A Call for Transparency
Have you ever looked at your city's budget? How about the county? Or the state? If you haven't, I encourage you to go online and check them out. One word seems to echo in comments and debates about the recent WISD Millage Proposal...TRANSPARENCY. But it's not just about the schools; we need to demand transparency regarding the use of all public funds.
Washtenaw County does a great job of making information available to the public on their website www.ewashtenaw.org. So does the City of Ann Arbor. But when you start exploring, you'll find lots of numbers but very little context. Without context, the numbers are essentially useless.
For example, the Washtenaw County Budget Proposal is divided by department, so I randomly chose to look at the budget for Trial Court:
2008 Actual $8,799,686
It is easy to see the Trial Court department is aiming to cut around $1 Million from their budget next year. Are you curious where those cuts are going to come from? Then you need to access another document that provides individual department summaries.
There you'll find the Trial Court Central Administration section, which states, "Modifications in salary and fringes reflect assumed impact of labor negotiations and fringe. In 2009 lump sum budget reduction of $250K, in 2010 lump sum budget reduction of $800K with an additional lump sum budget reduction in 2011 of $450K."
You'll notice the Central Administration accounts for $3.4 million of the proposed 2010 Budget. You'll also see their budget is broken down into four sub-categories: Personal Services, Supplies, Other Services, and Internal Service Charges.
But there's a lot you won't see. You won't see how these categories break down. You won't know what Other Services cost $74K. You won't know why there's an increase of $30K for Supplies in 2010, compared to 2008 actual spending. You probably won't understand the provided definition of Internal Service Charges: "Change due to allocation of indirect cost recalculation on annual basis." I didn't. And you won't find information for the Trial Court-Civil/Criminal Division, which I assume accounts for the remaining $4.5 million in the 2010 budget proposal.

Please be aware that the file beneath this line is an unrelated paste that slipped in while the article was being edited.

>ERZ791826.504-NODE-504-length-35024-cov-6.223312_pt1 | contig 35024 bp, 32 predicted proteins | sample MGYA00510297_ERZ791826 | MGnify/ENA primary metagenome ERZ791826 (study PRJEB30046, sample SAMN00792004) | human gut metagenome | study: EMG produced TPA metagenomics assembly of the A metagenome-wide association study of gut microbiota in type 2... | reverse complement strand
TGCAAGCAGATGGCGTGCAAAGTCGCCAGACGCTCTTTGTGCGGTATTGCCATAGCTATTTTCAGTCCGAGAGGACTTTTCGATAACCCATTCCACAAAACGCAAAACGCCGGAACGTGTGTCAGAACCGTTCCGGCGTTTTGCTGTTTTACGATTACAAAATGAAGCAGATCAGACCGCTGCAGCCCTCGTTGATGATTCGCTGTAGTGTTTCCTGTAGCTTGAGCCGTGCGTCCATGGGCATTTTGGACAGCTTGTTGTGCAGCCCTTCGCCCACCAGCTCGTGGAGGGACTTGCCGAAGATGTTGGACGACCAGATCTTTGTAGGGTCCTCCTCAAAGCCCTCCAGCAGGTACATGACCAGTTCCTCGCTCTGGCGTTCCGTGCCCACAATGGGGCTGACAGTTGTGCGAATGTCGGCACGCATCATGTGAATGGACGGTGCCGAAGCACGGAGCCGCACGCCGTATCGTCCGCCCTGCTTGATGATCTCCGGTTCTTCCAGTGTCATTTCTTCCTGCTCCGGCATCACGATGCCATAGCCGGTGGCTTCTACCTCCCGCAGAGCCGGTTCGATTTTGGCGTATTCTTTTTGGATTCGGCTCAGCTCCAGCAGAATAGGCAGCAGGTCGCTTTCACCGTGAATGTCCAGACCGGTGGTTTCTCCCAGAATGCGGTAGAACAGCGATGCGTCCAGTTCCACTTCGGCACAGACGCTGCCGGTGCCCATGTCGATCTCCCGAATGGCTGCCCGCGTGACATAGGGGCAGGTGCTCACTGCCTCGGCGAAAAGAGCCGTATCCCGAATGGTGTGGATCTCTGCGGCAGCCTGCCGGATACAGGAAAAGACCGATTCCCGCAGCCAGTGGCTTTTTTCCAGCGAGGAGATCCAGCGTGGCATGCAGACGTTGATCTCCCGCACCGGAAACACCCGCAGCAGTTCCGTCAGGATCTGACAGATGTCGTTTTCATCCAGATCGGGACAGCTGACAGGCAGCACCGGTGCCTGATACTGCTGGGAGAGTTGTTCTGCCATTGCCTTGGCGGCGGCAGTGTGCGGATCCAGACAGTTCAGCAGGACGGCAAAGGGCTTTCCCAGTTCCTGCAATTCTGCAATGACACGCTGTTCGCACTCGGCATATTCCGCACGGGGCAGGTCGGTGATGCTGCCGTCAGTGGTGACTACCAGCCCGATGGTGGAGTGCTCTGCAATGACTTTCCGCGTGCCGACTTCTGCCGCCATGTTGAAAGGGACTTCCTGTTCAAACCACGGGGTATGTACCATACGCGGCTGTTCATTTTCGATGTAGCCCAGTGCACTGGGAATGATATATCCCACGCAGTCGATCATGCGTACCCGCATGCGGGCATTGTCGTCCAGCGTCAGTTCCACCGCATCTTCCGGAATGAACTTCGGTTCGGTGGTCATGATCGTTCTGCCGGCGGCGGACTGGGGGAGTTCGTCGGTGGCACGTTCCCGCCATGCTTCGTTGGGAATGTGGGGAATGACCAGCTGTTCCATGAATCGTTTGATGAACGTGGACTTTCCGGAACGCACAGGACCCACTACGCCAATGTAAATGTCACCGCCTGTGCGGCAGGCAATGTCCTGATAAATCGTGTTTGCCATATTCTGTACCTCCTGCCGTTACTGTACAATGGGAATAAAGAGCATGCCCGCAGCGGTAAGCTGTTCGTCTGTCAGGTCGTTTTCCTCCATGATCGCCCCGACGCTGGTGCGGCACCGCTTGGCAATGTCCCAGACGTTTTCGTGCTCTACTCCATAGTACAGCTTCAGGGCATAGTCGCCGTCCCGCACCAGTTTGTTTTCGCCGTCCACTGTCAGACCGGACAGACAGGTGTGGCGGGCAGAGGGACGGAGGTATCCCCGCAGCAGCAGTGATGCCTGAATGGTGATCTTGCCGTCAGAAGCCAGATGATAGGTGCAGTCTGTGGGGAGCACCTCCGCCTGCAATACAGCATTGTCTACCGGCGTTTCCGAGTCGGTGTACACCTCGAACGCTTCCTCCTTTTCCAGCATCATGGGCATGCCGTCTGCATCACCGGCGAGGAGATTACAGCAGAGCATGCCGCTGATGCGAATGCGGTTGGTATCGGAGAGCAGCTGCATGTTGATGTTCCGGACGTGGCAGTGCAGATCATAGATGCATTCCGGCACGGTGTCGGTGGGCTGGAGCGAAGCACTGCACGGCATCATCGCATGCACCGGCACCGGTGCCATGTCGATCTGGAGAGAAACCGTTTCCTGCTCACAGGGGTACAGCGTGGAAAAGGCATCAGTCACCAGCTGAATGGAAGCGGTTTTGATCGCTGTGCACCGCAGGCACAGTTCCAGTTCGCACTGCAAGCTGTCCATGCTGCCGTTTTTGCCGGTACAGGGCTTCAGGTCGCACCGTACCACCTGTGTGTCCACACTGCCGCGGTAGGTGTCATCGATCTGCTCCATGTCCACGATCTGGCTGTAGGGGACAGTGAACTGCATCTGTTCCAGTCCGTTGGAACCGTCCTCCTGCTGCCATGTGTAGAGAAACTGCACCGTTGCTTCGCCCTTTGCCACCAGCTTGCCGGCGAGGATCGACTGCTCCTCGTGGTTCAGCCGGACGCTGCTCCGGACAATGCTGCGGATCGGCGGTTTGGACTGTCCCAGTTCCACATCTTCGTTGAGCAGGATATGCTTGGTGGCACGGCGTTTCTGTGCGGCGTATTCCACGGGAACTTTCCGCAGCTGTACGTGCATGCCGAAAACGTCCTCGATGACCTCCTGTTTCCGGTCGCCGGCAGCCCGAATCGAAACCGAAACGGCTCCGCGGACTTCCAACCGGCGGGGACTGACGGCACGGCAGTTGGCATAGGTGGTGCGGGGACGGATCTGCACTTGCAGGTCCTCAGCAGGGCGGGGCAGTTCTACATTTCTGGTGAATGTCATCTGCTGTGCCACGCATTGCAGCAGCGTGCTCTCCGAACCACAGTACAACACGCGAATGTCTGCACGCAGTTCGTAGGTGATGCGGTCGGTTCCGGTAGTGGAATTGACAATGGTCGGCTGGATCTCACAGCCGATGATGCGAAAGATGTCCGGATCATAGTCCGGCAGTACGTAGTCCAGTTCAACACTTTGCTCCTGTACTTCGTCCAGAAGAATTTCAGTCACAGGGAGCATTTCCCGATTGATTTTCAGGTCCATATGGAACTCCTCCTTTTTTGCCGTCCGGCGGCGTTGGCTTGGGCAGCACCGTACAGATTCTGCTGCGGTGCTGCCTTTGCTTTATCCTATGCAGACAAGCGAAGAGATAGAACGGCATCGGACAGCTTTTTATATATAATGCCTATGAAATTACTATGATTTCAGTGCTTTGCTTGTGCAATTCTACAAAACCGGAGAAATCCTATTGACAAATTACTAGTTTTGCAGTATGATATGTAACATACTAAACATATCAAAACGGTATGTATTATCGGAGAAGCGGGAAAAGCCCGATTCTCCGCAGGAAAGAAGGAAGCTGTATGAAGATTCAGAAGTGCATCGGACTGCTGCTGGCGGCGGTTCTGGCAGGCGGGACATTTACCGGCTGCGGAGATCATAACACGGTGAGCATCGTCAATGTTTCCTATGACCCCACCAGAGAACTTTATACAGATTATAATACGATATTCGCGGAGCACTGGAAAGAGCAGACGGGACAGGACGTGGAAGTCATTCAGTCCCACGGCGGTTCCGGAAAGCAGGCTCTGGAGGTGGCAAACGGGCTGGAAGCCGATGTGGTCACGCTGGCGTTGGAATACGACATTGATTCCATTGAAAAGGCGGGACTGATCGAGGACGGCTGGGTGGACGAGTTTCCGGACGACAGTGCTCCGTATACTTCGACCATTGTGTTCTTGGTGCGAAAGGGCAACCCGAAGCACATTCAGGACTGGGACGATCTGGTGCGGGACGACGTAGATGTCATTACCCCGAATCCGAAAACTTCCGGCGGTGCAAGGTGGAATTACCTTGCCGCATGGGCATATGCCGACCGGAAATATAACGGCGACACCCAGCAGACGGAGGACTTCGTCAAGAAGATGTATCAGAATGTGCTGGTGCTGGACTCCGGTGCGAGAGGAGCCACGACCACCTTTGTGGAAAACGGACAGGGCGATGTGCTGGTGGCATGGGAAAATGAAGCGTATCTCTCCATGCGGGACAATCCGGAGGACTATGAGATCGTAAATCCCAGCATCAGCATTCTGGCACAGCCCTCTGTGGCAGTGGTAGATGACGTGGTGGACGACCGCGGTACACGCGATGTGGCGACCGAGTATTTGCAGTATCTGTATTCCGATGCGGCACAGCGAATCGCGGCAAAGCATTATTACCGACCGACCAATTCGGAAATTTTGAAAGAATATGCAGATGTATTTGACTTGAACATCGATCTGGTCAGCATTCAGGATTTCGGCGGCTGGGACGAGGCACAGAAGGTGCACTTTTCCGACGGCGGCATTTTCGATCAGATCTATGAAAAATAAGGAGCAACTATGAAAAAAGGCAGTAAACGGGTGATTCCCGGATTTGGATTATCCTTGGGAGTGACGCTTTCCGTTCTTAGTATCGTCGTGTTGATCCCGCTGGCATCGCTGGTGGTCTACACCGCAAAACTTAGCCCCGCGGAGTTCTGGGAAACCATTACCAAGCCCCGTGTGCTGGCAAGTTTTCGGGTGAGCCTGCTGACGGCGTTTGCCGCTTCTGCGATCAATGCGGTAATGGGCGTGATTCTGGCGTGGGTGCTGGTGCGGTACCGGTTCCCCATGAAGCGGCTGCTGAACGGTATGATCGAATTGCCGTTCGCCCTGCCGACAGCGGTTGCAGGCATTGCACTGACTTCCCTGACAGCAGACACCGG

This example is from one department of county government, but it is representative of the problems plaguing all levels of government.
You can find some examples of government transparency, but unfortunately it is not the norm. For examples of transparency, go to www.showmichiganthemoney.org, where you can view the financials of some state legislators, school districts, and municipalities. Or visit Attorney General Cox's website, where there's a link to track your taxes. Transparency can happen if the public demands it.
The average citizen should be able to look at public finances and understand how funds are being used. Furthermore, this information should be easily accessible in a searchable database. Citizens would be able to learn about the inner-workings of government, which I believe would foster more participation in our political system. Citizens could take more active roles in all levels of government, acting as watchdogs against abuse, corruption, and excessive spending.
Budget shortfalls mean cost savings and spending cuts are necessary. Currently, politicians, lobbyists, and special interests dominate this process. Let's put the power back in the hands of the people. After all, it's our money being spent.
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